Scientists have discovered a new type of bulk quantum material with intrinsically magnetic and topological properties. The new material is called manganese-bismuth telluride (MnBi2Te4) and is extremely promising for application in antiferromagnetic spintronics and quantum technologies.
Quantum materials are worldwide in the focus of research activities within diverse scientific disciplines. This material class appears to be increasingly complex and rich in physical phenomena such as magnetism, superconductivity or topology, and is there-fore extremely promising for technological advances in the fields of information processing, sensors, computing and many more. Also at TU Dresden, quantum materials research plays an important role. With the establishment of the Cluster of Excellence ct.qmat -- Complexity and Topology in Quantum Materials together with the Julius-Maximilians-University Würzburg, the field has gained even more impact.
The extraordinary properties in quantum materials often require special, hardly achievable conditions such as low temperatures, extremely strong magnetic fields or high pressure. Scientists are therefore looking for materials that exhibit their exotic proper-ties even at room temperature, without external magnetic fields and under normal atmospheric pressure. Especially promising are the so-called magnetic topological insula-tors (MTI). They are considered a source of novel quasi-particles and unprecedented quantum phenomena, but their experimental implementation is very challenging.
Dr. Anna Isaeva is an associate member of the Cluster of Excellence ct.qmat and Junior Professor for Synthesis and Crystal Growth of Quantum Materials at TU Dresden and the Leibniz Institute for Solid State and Materials Research Dresden (IFW). Together with her group, she works at the interface of chemistry, physics and crystallography on the identification of new quantum materials.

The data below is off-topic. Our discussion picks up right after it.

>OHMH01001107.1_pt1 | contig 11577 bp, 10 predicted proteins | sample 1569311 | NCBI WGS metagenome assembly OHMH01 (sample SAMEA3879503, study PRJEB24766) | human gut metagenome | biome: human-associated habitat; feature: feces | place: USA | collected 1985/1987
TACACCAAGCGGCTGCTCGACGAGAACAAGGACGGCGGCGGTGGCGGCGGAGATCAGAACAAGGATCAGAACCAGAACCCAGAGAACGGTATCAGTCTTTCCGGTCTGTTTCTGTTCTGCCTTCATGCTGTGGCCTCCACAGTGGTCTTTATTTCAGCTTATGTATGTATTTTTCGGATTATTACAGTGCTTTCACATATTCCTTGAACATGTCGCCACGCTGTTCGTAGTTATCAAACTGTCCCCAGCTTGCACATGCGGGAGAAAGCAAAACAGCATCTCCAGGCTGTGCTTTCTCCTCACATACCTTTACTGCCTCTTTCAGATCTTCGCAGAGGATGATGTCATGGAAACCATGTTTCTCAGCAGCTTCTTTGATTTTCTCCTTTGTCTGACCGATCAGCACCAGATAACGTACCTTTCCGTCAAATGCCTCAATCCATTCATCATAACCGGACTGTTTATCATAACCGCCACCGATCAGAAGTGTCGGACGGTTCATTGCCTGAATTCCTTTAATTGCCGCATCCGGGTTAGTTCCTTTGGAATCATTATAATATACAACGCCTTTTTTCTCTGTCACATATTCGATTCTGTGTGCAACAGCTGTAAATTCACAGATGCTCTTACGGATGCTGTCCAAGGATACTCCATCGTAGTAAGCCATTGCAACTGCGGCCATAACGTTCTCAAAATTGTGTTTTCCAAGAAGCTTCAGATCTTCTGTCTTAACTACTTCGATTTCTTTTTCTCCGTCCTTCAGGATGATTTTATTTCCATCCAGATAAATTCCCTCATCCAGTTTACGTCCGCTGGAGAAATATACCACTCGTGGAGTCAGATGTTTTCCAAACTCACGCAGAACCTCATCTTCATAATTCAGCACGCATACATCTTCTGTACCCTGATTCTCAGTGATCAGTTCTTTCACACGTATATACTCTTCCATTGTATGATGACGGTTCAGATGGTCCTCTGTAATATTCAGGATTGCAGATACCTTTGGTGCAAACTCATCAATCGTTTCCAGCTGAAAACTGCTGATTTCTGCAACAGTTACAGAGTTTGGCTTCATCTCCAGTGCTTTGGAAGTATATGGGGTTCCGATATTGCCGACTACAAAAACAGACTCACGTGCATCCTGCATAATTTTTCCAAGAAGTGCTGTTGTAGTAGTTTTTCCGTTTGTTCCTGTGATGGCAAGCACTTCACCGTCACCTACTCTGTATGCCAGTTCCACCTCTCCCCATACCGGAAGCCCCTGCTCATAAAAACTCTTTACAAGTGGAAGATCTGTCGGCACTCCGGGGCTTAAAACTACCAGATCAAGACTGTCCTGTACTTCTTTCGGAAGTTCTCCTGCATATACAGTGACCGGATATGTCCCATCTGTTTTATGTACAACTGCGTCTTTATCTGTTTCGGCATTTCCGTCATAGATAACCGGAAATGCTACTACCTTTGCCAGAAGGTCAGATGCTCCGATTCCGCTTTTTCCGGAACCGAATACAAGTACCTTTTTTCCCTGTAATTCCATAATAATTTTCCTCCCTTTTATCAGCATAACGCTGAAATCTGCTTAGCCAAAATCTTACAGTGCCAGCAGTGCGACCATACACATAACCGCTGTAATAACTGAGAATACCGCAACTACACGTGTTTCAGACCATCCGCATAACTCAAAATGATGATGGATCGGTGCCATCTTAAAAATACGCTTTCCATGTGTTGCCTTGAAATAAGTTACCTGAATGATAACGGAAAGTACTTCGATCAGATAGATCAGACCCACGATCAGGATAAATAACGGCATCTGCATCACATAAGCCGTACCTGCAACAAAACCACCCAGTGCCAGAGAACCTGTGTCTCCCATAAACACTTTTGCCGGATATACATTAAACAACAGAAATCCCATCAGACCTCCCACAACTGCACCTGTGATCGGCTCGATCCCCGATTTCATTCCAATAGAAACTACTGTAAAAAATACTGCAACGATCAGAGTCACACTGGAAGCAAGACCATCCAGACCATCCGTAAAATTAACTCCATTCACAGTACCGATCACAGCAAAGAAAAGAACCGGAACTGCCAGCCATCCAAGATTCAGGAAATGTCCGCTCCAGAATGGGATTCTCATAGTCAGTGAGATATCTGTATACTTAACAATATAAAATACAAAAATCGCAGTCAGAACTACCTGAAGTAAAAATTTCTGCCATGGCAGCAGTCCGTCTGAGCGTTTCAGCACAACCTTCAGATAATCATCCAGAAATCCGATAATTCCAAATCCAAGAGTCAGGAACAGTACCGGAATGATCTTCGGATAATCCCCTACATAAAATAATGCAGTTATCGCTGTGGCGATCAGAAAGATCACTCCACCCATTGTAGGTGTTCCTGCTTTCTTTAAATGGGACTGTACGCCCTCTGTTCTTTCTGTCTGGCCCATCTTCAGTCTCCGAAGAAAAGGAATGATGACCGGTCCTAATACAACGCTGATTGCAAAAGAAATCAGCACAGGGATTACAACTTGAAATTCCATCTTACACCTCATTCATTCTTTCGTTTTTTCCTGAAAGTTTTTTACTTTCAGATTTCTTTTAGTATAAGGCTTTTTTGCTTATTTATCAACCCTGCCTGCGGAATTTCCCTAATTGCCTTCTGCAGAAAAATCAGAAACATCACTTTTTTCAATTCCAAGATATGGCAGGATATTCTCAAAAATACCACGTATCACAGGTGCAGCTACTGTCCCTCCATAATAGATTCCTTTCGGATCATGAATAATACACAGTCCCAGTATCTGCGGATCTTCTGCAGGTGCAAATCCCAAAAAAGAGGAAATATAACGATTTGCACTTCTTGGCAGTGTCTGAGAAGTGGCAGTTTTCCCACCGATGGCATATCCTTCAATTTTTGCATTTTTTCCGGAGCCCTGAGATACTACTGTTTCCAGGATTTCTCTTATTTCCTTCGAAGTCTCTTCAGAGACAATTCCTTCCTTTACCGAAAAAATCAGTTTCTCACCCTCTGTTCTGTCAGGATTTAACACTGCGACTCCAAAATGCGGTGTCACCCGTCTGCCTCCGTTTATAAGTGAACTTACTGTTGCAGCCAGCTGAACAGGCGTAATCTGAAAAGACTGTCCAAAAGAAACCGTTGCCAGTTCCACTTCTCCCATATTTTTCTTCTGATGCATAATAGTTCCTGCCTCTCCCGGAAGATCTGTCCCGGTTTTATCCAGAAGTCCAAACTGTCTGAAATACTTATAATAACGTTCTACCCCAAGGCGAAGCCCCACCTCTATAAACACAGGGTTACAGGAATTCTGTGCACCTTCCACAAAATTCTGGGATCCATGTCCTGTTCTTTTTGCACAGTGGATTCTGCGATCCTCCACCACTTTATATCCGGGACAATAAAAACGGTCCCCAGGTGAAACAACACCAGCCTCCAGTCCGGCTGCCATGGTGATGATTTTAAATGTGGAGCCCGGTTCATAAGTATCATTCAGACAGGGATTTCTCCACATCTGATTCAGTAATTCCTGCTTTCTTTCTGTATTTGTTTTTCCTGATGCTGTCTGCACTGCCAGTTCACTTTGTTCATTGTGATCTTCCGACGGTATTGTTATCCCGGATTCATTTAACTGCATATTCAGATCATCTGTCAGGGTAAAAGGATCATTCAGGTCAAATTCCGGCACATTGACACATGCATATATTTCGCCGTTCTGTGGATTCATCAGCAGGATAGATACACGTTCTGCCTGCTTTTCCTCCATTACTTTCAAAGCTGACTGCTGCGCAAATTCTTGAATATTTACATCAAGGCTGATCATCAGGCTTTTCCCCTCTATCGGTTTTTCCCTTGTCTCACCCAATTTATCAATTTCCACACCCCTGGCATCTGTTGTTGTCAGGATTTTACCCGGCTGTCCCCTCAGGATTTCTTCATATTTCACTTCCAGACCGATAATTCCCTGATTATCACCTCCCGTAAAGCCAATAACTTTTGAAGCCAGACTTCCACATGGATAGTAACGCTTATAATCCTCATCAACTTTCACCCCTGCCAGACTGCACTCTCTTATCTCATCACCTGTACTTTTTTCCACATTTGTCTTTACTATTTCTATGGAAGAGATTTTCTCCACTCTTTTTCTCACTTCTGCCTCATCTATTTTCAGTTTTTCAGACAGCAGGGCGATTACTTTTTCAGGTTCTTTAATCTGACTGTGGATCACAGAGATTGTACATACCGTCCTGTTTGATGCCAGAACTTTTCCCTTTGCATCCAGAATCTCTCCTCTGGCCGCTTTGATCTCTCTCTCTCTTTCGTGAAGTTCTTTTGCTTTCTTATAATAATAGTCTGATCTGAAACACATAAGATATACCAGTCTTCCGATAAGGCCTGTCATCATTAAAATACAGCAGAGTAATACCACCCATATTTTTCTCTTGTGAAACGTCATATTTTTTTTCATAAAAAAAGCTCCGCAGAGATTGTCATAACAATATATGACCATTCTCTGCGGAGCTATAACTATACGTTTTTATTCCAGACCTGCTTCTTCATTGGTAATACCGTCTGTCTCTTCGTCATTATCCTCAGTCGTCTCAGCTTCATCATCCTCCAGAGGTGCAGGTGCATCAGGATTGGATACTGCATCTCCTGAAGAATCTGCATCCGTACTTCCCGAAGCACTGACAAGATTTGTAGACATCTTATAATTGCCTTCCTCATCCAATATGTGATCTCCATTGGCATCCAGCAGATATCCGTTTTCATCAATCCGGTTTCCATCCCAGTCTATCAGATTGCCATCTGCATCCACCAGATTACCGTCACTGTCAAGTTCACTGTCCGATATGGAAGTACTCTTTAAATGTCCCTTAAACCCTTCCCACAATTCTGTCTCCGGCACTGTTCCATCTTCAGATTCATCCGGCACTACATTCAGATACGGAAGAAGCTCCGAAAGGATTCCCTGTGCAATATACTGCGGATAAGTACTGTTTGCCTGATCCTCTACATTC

In a large international cooperation of over 40 scientists from over 20 research institutions, Dr. Isaeva's team is significantly involved in the discovery of a new, promising quantum material. Together with Dr. Alexander Zeugner from the Leibniz Institute for Solid State and Materials Research Dresden, , the scientists at TU Dresden developed the first crystal growing technique for the first intrinsically magnetic topological material: manganese-bismuth telluride (MnBi2Te4) and characterized the physical properties of the crystals. The research cooperation was able to prove both in theory, led by the Donostia International Physics Center in Spain, and in spectroscopic experiments, headed by the University of Würzburg, that MnBi2Te4 is the first antiferromagnetic topological insulator (AFMTI) below its Néel temperature.
The significance of this discovery for the scientific community is huge: An MTI crystal has an edge state on its surface that may realize a quantized Hall conductivity even without an external magnetic field. In addition, the fabrication of an AFMTI makes an important contribution to the booming field of antiferromagnetic spintronics. The new research area of magnetic van der Waals materials could also benefit from novel two-dimensional ferromagnets.
Dr. Isaeva's team has already further optimized the synthesis protocol for the new material so that MnBi2Te4 single crystals can be produced more easily. Research teams worldwide have joined the study of the interaction of magnetism and topology in MnBi2Te4. Recent findings show that there are even more structural derivatives of MnBi2Te4, which are relevant in the context of MTI.
"We witness the emergence of a new family of magnetic topological insulators that rely on intrinsic magnetization rather than on the magnetic doping approach. There is a lot of competition among the teams worldwide, which has also triggered a flood of new publications on the subject," says Jun.-Prof. Dr. Anna Isaeva, referring to three subsequent articles of her own team.
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